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April ABI Journal Article Examines Erosion of Dischargeability of Environmental Obligations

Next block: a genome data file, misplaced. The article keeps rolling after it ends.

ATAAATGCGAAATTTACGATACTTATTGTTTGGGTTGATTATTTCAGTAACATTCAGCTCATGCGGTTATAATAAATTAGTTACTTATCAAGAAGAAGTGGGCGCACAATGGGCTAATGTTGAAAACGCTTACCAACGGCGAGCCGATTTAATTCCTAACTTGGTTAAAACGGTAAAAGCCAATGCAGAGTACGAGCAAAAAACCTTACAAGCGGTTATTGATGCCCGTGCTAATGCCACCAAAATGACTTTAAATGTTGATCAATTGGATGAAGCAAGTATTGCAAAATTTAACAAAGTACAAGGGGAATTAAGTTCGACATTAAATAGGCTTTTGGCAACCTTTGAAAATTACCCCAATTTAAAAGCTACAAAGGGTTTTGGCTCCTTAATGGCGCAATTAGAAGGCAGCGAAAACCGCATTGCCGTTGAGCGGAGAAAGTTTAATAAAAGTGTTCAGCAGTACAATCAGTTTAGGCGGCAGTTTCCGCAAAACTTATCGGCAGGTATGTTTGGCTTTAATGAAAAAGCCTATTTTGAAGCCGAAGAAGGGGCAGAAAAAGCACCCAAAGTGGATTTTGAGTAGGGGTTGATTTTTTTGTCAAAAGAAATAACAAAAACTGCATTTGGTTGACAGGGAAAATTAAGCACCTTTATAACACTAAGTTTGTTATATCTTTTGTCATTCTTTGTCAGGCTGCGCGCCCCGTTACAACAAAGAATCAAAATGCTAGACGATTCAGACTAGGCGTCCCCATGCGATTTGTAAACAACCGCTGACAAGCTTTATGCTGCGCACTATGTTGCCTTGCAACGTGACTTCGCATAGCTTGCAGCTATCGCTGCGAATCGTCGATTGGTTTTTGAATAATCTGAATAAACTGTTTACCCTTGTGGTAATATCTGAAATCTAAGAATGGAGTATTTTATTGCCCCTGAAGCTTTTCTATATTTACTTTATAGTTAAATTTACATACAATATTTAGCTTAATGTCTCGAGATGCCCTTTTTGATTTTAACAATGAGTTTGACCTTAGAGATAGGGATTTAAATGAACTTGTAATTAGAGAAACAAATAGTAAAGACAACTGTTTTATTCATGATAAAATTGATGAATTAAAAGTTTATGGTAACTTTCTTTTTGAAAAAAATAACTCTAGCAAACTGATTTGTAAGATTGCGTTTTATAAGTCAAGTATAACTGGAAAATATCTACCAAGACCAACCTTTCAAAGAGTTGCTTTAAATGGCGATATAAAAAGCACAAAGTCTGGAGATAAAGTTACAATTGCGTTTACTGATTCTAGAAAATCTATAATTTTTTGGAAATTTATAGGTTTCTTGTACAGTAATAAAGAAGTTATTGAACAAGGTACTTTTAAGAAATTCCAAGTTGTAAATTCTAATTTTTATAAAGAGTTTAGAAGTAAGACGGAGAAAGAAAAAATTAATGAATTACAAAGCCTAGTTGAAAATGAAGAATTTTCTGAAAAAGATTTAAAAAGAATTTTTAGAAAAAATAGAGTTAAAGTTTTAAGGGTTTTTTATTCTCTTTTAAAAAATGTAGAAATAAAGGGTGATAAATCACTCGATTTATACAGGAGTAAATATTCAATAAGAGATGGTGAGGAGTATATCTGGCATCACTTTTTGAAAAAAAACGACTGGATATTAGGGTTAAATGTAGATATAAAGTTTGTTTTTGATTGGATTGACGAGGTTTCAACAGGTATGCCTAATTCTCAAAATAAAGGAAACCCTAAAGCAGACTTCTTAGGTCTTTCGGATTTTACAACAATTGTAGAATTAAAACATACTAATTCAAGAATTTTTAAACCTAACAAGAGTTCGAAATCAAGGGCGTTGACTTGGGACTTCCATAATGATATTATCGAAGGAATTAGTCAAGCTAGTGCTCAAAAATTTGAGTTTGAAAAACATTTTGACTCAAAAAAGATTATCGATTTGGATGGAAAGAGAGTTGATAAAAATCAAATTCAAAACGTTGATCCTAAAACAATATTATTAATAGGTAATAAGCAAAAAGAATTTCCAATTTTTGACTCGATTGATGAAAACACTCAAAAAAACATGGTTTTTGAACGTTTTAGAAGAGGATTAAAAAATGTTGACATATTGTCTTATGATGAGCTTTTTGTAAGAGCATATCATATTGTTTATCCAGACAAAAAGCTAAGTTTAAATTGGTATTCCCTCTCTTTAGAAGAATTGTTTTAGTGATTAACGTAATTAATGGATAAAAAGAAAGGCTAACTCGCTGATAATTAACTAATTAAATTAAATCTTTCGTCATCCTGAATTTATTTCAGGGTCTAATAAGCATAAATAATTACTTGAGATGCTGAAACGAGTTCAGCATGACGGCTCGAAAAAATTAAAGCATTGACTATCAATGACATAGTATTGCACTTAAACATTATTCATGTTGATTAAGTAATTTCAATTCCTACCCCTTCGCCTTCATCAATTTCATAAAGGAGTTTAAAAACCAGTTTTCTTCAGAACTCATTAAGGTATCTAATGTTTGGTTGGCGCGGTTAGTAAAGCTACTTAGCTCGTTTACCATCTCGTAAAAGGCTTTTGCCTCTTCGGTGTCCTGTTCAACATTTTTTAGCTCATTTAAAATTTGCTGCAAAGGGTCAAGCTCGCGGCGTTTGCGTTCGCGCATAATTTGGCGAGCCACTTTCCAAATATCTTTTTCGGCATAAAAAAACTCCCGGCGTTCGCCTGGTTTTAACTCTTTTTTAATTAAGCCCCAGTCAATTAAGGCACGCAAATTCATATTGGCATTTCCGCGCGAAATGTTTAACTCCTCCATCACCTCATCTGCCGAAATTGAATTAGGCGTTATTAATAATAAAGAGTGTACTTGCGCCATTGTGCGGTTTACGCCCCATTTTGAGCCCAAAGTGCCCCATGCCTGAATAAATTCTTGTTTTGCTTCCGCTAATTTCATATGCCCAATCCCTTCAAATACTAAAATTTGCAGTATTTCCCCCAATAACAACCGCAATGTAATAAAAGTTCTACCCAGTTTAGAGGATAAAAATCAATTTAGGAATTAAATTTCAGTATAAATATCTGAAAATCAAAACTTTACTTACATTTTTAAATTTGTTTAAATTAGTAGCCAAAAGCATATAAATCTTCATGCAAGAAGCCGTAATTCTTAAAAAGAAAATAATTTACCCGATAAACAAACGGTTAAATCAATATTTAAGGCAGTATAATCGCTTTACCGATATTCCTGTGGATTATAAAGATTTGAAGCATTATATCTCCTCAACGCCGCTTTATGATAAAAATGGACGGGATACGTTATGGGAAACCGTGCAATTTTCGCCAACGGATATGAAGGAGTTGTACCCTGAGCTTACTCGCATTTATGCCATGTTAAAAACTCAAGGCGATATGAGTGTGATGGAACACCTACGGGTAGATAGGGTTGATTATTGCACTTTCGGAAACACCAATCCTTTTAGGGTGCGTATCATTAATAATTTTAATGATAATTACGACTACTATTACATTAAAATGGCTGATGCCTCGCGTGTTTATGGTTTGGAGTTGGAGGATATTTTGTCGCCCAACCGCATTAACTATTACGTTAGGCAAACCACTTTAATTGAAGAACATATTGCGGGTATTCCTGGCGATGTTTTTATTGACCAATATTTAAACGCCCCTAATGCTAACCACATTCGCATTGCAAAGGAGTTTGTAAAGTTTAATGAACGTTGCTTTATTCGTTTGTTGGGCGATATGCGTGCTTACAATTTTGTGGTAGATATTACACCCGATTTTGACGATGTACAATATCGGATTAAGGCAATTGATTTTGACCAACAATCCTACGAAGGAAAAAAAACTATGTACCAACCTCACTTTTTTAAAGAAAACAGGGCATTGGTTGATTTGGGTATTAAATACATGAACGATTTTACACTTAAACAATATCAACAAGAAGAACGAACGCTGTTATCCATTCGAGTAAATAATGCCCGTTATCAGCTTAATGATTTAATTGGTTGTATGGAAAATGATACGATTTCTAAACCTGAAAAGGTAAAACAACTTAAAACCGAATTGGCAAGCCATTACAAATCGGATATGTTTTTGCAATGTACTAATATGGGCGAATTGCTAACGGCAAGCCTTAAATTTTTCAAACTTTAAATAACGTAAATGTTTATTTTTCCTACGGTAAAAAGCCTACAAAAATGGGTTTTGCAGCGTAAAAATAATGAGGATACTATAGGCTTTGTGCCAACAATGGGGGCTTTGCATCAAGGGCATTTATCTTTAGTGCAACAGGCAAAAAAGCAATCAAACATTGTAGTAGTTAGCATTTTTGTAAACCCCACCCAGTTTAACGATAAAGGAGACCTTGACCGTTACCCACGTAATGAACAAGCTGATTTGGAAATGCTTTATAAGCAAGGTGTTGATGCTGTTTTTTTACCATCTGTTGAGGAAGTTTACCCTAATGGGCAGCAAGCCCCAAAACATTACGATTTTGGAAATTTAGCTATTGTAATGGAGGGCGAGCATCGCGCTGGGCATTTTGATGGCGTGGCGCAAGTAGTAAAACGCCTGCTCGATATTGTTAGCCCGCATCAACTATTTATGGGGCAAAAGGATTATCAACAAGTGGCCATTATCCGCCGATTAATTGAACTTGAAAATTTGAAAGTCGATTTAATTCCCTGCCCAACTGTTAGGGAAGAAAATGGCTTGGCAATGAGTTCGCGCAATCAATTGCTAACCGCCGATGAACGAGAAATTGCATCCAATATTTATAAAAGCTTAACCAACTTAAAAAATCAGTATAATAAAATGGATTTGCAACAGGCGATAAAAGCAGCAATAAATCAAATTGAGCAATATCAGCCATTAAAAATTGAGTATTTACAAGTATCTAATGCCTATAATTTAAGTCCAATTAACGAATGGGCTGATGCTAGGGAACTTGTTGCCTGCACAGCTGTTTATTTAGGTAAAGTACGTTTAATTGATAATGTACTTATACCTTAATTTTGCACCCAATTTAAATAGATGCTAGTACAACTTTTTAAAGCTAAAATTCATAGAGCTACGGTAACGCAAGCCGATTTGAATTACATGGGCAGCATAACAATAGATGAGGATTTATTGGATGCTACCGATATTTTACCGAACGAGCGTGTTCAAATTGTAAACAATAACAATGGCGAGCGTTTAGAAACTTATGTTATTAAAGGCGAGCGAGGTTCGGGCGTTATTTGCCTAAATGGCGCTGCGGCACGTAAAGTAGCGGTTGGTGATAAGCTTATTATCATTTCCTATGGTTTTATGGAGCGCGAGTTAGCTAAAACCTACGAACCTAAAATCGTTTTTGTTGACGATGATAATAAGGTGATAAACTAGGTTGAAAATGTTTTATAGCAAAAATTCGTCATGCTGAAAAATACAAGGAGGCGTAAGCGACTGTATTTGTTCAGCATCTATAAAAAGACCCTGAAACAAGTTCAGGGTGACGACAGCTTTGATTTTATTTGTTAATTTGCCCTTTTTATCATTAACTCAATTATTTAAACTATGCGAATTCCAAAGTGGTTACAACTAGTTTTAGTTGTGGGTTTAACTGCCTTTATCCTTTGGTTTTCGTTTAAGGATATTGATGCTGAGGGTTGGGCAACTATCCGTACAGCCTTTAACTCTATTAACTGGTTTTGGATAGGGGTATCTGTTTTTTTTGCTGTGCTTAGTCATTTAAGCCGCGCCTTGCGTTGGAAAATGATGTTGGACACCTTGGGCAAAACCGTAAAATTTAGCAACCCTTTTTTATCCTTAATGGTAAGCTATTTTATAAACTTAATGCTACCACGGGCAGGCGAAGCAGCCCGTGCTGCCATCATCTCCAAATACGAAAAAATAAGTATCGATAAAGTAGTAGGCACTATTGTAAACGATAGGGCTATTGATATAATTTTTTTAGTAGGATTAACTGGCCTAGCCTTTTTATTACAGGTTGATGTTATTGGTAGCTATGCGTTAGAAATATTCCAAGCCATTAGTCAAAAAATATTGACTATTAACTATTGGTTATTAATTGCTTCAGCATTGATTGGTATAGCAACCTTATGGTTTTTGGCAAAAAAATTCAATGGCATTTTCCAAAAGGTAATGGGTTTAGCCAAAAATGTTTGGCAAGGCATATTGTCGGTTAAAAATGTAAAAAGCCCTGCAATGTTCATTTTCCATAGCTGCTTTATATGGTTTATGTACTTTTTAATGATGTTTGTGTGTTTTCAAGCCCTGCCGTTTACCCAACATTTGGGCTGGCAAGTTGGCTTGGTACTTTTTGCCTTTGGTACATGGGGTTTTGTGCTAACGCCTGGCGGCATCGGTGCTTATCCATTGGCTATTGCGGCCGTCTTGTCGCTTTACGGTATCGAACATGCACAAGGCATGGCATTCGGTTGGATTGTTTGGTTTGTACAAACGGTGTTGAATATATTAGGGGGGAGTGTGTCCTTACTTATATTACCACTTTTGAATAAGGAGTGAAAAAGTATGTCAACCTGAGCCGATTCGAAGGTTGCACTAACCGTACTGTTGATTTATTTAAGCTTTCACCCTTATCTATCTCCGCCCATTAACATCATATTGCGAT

Alexandria, Va. — Recent developments in case law are increasing the need to find ways to estimate and provide for environmental liabilities that can survive bankruptcy, according to an article in the April ABI Journal. “Bankruptcy cases with significant environmental components present major challenges: Debtors must be able to convince regulators and other stakeholders of the adequacy of proposed environmental settlements promptly and effectively,” write George G. Hansen of The Claro Group LLC (Houston), David C. McMurty of D. McMurty & Associates LLC (Benicia, Calif.) and James Redwine (Baton Rouge, La.), the former vice president of Environmental at Motors Liquidation Co., in their article “The Erosion of Dischargeability of Environmental Obligations.” Properties with environmental contamination can take years to investigate, design, permit and implement remediation, according to the authors. “This presents a challenge, since bankruptcy law and practice do not allow time for a complete site characterization and determination of remediation outcomes and liabilities,” the authors write. Further, recent court decisions have increased post-bankruptcy environmental responsibility for contaminated sites and increased the emphasis on identification and valuation of environmental obligations. New techniques of decision analysis have evolved through recent cases to address these issues, according to the article. The authors point to the processes used in the GM bankruptcy in 2009 to provide a potentially helpful example for debtors and potential objectors to efficiently value and settle significant environmental issues. “To address the perspectives of various constituencies in the GM case, the debtor met with each interested constituency to discuss the remedial status and likely future remedial actions and funding at each site,” Hansen, McMurty and Redwine write. “In record time, the debtor worked to resolve questions raised by state and federal regulators, reaching a consensus on the baseline estimates and potential uncertainties.” This approach ran counter to many previous cases, where environmental liabilities had been hotly contested and resulted in litigious, court-overseen valuation hearings. “Bankruptcy professionals can increasingly anticipate having to value uncertain environmental liabilities as case law tilts in favor of their survival through bankruptcy proceedings,” the authors write. To obtain a copy of “The Erosion of Dischargeability of Environmental Obligations” published in the April edition of the ABI Journal, please contact John Hartgen at 703-894-5935 or via email at [email protected] ### ABI is the largest multi-disciplinary, nonpartisan organization dedicated to research and education on matters related to insolvency. ABI was founded in 1982 to provide Congress and the public with unbiased analysis of bankruptcy issues. The ABI membership includes more than 13,000 attorneys, accountants, bankers, judges, professors, lenders, turnaround specialists and other bankruptcy professionals, providing a forum for the exchange of ideas and information. For additional information on ABI, visit For additional conference information, visit